Wednesday, July 20, 2011

Honesty and the Jewish Community VIII: Quotable Interjection

(continued as part of this series)

"Anonymous" recently made the following comment on a post:
IMO as long as he is supporting frum families it makes no difference if it is stolen money.
It doesn't appear that there is a logical reply to someone who thinks in such a twisted fashion and truly believes this, but it brought to mind the following observation of a Gemara made recently by R' Yitzchak Adlerstein at Cross-Currents:
The latter version tells us that serious sin is no bar to emunah. Chonyo could try to kill his brother for his aggrandizement, but this would not get in the way of his seeing himself as remaining within the basic faith. People rationalize all sorts of things, including the worst transgressions.

The former version, however, shows us that an upstanding member of the community whose safety is jeopardized by someone close and trusted, and who is then let down by a community that does not protect him, will easily run headlong out of the fold, and take up the embrace of an alien ideology. He has had enough of the one he used to be comfortable in. If he can be treated so savagely by people he trusts, and if the community at large is powerless to save him, he will walk out.
In light of what numerous friends of ours (and we) have gone through the past years, it seemed an apropos pair of thoughts - particularly when combined.

There appears to be a general feeling among a thankfully small but unfortunately not insignificant portion of the Orthodox community which feels that various indiscretions and transgressions, no matter the size or impact, somehow do not take away from one's faith (or even enhance, as seen above). Worse in a fashion, however, is the shrugging of shoulders and sometimes outright support to the transgressors, even at the expense of those upstanding members of the community whose safety were jeopardized by these formerly close and trusted individuals.

Some of the primary thrusts of this series are to demonstrate just how dangerous this attitude is for those people who are jeopardized and how important it is that as a community we stamp out not only corruption, but support for corrupt individuals. It was unexpected to find that there are some who do not grasp the basic concepts of right and wrong, but as it is futile to convince those who are capable of rationalizing anything, this series will not attempt to do so. Those who believe evil is justified will continue to justify such acts to themselves and one another, and the only way to deal with such people is to isolate and expose them - at least, the ones who aren't placed in prison first.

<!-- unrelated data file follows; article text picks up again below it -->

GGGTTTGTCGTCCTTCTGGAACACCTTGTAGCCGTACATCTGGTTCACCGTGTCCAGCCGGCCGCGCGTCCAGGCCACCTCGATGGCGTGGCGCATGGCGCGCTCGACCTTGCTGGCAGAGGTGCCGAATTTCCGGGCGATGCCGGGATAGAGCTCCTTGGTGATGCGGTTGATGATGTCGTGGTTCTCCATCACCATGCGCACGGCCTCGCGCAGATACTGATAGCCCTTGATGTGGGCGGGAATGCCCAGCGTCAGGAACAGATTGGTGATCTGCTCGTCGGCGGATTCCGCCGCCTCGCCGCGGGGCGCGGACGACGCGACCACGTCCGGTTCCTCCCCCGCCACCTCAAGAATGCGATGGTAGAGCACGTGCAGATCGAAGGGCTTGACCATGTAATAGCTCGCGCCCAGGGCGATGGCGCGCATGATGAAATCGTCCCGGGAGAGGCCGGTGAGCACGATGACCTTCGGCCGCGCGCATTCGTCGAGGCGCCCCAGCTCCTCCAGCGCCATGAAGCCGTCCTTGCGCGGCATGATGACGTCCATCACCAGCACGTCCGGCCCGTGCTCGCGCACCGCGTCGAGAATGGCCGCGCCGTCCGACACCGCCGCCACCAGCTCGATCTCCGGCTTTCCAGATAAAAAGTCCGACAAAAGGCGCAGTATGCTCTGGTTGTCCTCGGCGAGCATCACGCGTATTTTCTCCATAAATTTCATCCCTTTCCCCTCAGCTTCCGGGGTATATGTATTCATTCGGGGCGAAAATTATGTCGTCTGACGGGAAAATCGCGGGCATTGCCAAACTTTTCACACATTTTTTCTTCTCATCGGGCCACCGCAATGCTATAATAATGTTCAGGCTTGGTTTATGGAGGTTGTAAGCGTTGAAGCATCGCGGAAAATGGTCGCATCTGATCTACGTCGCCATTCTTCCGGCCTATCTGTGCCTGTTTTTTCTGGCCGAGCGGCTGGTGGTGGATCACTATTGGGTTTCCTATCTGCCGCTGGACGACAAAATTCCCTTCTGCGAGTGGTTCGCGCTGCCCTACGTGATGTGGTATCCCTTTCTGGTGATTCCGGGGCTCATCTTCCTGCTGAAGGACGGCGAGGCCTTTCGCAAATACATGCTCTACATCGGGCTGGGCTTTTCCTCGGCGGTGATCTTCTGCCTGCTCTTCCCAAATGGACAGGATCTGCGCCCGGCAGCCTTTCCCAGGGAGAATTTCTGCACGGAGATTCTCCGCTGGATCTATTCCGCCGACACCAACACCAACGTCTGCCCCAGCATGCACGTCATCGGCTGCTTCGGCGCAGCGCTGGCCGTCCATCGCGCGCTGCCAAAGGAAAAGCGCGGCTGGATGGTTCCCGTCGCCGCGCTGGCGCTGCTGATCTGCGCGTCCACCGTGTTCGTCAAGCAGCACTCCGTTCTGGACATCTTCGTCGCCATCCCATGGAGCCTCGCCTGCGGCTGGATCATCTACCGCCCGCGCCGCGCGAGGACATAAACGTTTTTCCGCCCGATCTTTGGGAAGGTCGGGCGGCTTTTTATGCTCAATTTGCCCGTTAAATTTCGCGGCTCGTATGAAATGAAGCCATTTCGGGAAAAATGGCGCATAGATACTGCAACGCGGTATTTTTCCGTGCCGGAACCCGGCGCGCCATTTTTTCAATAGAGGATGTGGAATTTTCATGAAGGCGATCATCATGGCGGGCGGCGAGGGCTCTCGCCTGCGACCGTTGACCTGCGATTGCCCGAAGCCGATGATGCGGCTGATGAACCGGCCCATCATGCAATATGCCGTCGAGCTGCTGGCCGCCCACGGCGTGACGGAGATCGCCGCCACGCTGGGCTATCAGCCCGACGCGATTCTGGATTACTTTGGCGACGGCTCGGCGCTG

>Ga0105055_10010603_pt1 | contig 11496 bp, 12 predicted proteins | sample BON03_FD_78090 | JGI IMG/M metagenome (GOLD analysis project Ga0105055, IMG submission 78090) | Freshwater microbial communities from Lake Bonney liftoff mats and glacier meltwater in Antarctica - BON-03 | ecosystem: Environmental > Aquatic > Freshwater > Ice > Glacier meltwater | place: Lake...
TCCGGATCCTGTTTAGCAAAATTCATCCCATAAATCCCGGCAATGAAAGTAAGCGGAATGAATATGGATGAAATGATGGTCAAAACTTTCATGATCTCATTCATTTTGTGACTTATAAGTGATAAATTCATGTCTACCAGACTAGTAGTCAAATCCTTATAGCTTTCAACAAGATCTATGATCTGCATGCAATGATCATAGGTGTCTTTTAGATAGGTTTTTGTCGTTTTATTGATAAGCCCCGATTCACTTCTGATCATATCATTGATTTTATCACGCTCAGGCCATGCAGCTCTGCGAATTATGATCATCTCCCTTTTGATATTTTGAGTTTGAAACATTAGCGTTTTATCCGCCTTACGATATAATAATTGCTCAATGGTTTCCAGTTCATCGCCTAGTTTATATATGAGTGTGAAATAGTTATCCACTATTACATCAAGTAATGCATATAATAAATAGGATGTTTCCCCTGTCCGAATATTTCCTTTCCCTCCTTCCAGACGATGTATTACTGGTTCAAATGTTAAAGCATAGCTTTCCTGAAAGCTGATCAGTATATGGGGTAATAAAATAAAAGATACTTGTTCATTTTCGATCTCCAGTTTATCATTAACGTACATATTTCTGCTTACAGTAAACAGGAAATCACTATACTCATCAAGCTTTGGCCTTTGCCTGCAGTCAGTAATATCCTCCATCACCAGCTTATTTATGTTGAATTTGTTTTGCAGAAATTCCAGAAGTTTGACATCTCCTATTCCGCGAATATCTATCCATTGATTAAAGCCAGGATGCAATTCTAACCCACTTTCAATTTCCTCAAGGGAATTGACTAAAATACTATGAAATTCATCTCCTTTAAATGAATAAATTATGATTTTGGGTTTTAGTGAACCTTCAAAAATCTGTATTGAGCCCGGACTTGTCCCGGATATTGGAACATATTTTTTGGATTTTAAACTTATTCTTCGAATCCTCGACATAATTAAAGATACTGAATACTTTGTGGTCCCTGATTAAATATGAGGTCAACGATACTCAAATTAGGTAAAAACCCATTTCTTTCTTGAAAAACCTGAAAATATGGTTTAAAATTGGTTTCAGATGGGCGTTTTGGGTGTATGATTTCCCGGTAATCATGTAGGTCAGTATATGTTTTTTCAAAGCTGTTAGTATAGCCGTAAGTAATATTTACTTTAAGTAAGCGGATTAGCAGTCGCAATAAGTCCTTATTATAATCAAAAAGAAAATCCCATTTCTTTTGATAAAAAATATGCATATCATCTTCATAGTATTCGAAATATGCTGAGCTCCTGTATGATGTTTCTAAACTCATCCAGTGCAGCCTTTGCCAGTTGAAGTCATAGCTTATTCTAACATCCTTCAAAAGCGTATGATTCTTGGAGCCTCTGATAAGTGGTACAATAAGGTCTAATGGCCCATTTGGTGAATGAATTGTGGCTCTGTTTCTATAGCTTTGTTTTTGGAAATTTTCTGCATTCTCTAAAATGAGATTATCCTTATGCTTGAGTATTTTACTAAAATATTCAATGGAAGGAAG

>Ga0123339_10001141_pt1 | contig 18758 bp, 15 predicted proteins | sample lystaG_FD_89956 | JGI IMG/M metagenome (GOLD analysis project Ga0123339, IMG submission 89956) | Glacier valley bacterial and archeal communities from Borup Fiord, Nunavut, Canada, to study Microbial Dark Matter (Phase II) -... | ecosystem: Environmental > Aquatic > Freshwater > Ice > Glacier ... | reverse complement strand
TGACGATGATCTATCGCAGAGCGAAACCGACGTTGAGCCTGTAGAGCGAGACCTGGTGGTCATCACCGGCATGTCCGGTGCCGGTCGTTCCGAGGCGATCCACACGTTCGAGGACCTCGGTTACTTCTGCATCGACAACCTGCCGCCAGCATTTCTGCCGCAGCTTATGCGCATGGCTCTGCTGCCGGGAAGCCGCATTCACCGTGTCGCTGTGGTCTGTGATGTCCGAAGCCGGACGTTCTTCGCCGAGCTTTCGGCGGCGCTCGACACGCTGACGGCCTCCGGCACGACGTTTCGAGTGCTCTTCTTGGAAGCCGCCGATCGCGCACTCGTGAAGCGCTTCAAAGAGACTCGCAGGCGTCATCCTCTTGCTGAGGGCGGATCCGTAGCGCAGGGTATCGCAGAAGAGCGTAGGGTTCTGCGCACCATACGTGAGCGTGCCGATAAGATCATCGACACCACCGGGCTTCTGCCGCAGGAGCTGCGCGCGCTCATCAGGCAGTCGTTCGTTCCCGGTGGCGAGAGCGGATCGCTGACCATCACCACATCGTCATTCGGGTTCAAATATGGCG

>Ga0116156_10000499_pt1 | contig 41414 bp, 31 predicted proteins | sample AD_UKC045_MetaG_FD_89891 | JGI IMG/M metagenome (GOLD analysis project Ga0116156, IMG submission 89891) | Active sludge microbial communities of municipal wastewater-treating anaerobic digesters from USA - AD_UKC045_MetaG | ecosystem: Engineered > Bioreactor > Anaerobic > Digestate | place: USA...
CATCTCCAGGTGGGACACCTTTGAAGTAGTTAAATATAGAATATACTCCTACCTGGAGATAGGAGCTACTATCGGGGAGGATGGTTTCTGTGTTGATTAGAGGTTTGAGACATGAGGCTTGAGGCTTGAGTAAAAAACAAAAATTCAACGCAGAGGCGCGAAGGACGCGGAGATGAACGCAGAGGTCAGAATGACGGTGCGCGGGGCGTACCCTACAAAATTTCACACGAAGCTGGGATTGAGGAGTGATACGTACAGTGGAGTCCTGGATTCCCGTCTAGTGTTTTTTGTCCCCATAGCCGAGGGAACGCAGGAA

1. Nice article, thanks for the information.

  2. In a way, this discussion reminds me of another hot-button issue in the Orthodox world: homosexuality. Leaving aside the other major points at issue, the thing that might be hardest to grapple with is how to handle someone who is otherwise frum, but openly admits/embraces a specific sin. Let me be clear: this is not to cast judgment on anyone. We all have our struggles. I think what separates homosexuality in this regard is that there is a struggle for acceptance. One of the things that's changed recently, for better and worse, is that people now don't necessarily see being frum and being gay as mutually exclusive. My sense is there are a lot more people coming out and staying otherwise frum than there were even a few years ago.

    What's the connection to this? The concept of "as long as... it makes no difference" can be applied to that argument. We as a community can struggle with how to handle an openly gay couple living an otherwise frum life, but at the end of the day, their sin should have no bearing on anything else. But when it comes to money, and taking illegally or immorally from one place and giving, even charity, to another, is nothing but a mitzva haba'ah ba'aveira. People ask if they'd be comfortable if their kid had a classmate with gay parents. Personally I'd be more concerned if my kid had a classmate whose father was a known crook and was giving money to the school. (Caveat: not an indefinite punishment - I mean when it's "known" that the money being used was achieved through illegal/unethical means, and no restitution was made for the crimes.)

    I don't have a problem when religious leaders or institutions take money from people that have certain actions on their resume that might call their character into judgment. No, giving money to charity won't make people forget the past action, but they are separate and distinct from each other. Religious people or institutions who take money from people while knowing that the money is seriously problematic - they should be ashamed of themselves.

  3. Ezzie well said!! It seems to me that the defenders of these scam artists are somehow complicit and probably profited from the various scams.

  4. Any Jew who takes exception, and on principle yet (i.e., not as a temporary concession to his yetzer hara or weakness), to a Torah prohibition applicable now to him can't be called Orthodox.

  5. Anon1 - I think that actually was reasonably apropos, though openly living with another person would be a trickier situation (i.e. similar to an open flaunting of other things).

    Anon2 - They often are. Some directly benefit from inside tips and the like, others play a (minor) role in the scam itself.

  6. people don't stop to think that not"stealing"- in any form is one of the 10 commandments!

  7. And what of the Rabbis of their communities? Have they shame or honor? Aren't they somehow complicit in these scams as well? By taking their "Tzedakah" even after finding out that the money is tainted? These "rabbis" should be shunned as well as far as I am concerned.